Uteroglobin, originally named blastokinin, is a protein synthesized and secreted by most epithelia, including the endometrium. Uteroglobin has strong anti-inflammatory properties that appear to be due, at least in part, to its inhibitory effect on the activity of the enzyme phospholipase A(2). In addition, recent experimental evidence indicates that uteroglobin exerts antiproliferative and antimetastatic effects in different cancer cells via a membrane receptor. The human endometrial adenocarcinoma cell line HEC-1A does not express uteroglobin. Thus, we transfected HEC-1A cells with human uteroglobin cDNA, The transfectants showed a markedly reduced proliferative potential as assessed by impaired plating efficiency as well as by reduced growth in soft agar. Cytofluorimetric analysis clearly indicated that in uteroglobin-transfected cells the time for completion of the cell cycle was increased. We previously demonstrated that HEC-1A cells actively synthesize platelet-activating factor, one of the products of phospholipase A(2) activity. In addition, we demonstrated that platelet-activating factor stimulates the proliferation of these cells through an autocrine loop. In uteroglobin transfectants, the activity of phospholipase A(2) and platelet-activating factor acetyl-transferase, which are involved in the synthesis of platelet-activating factor, was significantly reduced compared with wild-type and vector-transfected cells (p < 0.05). Our results indicate that enforced expression of uteroglobin in HEC-1A cells markedly reduced their growth potential and significantly impaired the synthesis of platelet-activating factor, an autocrine growth factor for these cells. These data suggest that one possible mechanism for the recently observed antineoplastic properties of uteroglobin may be the inhibition of the synthesis of platelet-activating factor.

Uteroglobin reverts the transformed phenotype in the endometrial adenocarcinoma cell line HEC-1A by disrupting the metabolic pathways generating platelet-activating factor / Peri A; Bonaccorsi L; Muratori M; Luconi M; Baldi E; Granchi S; Pesciullesi A;Mini E; Cioppi F; Forti G; Serio M; Miele L; Maggi M. - In: INTERNATIONAL JOURNAL OF CANCER. - ISSN 0020-7136. - ELETTRONICO. - 88:(2000), pp. 525-534. [10.1002/1097-0215(20001115)88:4<525::AID-IJC3>3.0.CO;2-Z]

Uteroglobin reverts the transformed phenotype in the endometrial adenocarcinoma cell line HEC-1A by disrupting the metabolic pathways generating platelet-activating factor

PERI, ALESSANDRO;BONACCORSI, LORELLA;MURATORI, MONICA;LUCONI, MICHAELA;BALDI, ELISABETTA;GRANCHI, SIMONE;MINI, ENRICO;CIOPPI, FEDERICA;FORTI, GIANNI;SERIO, MARIO;MAGGI, MARIO
2000

Abstract

Uteroglobin, originally named blastokinin, is a protein synthesized and secreted by most epithelia, including the endometrium. Uteroglobin has strong anti-inflammatory properties that appear to be due, at least in part, to its inhibitory effect on the activity of the enzyme phospholipase A(2). In addition, recent experimental evidence indicates that uteroglobin exerts antiproliferative and antimetastatic effects in different cancer cells via a membrane receptor. The human endometrial adenocarcinoma cell line HEC-1A does not express uteroglobin. Thus, we transfected HEC-1A cells with human uteroglobin cDNA, The transfectants showed a markedly reduced proliferative potential as assessed by impaired plating efficiency as well as by reduced growth in soft agar. Cytofluorimetric analysis clearly indicated that in uteroglobin-transfected cells the time for completion of the cell cycle was increased. We previously demonstrated that HEC-1A cells actively synthesize platelet-activating factor, one of the products of phospholipase A(2) activity. In addition, we demonstrated that platelet-activating factor stimulates the proliferation of these cells through an autocrine loop. In uteroglobin transfectants, the activity of phospholipase A(2) and platelet-activating factor acetyl-transferase, which are involved in the synthesis of platelet-activating factor, was significantly reduced compared with wild-type and vector-transfected cells (p < 0.05). Our results indicate that enforced expression of uteroglobin in HEC-1A cells markedly reduced their growth potential and significantly impaired the synthesis of platelet-activating factor, an autocrine growth factor for these cells. These data suggest that one possible mechanism for the recently observed antineoplastic properties of uteroglobin may be the inhibition of the synthesis of platelet-activating factor.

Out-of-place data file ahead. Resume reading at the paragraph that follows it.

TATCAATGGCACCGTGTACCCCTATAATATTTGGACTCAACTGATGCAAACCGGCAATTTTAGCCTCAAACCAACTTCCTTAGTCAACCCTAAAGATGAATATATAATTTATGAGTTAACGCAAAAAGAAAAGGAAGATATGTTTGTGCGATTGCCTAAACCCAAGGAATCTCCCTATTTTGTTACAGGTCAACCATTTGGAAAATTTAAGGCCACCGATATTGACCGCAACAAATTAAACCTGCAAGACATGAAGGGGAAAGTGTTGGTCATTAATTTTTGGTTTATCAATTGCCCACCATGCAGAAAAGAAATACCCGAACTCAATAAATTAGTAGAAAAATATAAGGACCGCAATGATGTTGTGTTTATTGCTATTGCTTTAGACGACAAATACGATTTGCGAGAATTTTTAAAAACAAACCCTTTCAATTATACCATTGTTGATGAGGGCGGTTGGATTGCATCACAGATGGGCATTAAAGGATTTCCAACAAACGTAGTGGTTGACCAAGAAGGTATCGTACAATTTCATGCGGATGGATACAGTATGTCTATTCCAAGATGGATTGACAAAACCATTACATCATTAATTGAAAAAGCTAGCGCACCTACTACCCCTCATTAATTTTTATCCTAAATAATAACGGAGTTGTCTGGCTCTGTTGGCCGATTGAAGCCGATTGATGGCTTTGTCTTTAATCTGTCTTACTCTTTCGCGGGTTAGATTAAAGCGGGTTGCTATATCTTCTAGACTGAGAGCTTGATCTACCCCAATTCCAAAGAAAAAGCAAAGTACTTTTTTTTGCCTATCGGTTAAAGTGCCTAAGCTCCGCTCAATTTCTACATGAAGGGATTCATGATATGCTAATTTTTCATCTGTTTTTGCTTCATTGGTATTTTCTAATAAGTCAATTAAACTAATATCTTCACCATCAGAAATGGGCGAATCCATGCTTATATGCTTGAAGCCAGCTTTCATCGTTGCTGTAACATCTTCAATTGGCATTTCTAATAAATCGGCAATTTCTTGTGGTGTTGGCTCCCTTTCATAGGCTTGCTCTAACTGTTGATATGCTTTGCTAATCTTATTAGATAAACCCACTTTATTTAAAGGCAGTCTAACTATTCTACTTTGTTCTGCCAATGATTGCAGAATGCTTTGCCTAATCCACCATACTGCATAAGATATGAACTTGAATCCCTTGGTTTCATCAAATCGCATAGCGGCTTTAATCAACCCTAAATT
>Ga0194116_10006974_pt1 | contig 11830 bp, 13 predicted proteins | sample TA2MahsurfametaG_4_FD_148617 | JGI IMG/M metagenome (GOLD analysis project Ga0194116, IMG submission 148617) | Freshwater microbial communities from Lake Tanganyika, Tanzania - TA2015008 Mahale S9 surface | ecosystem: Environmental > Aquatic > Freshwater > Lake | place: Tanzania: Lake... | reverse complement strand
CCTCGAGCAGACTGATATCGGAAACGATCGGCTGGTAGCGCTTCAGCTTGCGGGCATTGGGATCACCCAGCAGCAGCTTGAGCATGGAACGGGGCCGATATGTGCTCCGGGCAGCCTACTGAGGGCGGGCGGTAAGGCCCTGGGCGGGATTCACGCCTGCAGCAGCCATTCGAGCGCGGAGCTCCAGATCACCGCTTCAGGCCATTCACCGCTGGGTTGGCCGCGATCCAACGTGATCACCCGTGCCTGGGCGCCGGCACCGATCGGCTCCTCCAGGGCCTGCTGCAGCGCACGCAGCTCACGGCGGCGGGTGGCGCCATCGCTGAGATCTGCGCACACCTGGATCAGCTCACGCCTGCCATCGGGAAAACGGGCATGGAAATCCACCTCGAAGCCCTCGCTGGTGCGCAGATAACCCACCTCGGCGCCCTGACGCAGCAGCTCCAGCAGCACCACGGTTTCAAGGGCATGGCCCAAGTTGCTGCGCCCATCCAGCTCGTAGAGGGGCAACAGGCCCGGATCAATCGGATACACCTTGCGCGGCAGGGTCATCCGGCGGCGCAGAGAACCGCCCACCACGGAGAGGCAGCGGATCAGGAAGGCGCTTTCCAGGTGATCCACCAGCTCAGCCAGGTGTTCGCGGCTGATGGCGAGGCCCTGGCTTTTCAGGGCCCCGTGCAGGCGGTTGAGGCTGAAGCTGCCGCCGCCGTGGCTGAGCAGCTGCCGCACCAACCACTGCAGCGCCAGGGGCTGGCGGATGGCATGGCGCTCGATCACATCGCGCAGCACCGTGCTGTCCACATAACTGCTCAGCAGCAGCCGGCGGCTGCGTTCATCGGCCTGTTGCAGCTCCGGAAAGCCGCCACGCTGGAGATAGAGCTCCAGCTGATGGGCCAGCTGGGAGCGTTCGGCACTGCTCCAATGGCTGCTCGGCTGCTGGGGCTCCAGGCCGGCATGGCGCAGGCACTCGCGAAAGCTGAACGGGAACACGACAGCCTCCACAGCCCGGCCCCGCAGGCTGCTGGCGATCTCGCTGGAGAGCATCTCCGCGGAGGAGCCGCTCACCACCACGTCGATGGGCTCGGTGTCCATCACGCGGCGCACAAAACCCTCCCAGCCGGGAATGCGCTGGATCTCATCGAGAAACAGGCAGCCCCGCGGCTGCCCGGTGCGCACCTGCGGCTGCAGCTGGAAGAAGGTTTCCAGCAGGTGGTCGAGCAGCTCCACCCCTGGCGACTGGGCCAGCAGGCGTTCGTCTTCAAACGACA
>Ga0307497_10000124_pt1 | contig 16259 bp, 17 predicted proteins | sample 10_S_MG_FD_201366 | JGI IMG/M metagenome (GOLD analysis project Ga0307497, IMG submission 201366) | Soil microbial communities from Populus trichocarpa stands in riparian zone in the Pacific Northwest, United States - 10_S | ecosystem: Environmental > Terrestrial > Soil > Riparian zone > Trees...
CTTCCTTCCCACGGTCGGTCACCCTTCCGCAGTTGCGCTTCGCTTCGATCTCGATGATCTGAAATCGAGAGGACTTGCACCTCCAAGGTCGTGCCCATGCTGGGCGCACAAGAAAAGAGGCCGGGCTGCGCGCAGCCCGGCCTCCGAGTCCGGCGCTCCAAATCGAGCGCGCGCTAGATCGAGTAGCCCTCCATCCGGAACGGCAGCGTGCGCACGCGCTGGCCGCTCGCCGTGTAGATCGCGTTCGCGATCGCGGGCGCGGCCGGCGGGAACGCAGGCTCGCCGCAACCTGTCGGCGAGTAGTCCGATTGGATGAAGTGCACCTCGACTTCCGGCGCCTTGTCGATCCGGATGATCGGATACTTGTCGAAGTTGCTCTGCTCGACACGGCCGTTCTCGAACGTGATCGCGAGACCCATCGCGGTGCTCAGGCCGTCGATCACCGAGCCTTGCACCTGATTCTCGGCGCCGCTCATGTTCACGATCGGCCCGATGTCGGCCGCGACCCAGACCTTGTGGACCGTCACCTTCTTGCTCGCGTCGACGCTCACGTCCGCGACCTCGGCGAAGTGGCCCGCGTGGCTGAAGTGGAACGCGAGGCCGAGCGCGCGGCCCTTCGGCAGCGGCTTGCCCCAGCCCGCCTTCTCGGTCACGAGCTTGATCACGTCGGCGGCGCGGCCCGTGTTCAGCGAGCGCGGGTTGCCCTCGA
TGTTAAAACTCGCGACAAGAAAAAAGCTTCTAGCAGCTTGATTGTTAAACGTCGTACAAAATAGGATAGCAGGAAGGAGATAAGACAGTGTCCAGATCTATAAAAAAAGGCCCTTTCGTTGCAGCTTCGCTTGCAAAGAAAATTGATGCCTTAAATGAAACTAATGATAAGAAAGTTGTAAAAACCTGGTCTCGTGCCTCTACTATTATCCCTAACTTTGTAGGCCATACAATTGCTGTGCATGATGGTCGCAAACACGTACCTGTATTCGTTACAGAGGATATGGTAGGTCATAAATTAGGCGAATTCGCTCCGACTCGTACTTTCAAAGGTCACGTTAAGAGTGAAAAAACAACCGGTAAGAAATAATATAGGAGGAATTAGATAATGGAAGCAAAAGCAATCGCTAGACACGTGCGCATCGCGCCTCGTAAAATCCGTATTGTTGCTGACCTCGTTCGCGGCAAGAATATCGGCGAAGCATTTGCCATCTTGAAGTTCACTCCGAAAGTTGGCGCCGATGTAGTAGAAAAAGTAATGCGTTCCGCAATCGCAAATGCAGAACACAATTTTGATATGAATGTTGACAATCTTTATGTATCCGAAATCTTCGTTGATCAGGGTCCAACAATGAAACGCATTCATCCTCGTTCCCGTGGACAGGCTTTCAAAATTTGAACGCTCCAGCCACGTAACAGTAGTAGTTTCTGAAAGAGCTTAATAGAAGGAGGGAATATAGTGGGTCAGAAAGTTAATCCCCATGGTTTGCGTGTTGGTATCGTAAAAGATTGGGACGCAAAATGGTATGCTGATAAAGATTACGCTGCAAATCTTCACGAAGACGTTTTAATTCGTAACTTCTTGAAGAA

88
525
534
Peri A; Bonaccorsi L; Muratori M; Luconi M; Baldi E; Granchi S; Pesciullesi A;Mini E; Cioppi F; Forti G; Serio M; Miele L; Maggi M
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Utilizza questo identificativo per citare o creare un link a questo documento: https://hdl.handle.net/2158/393448
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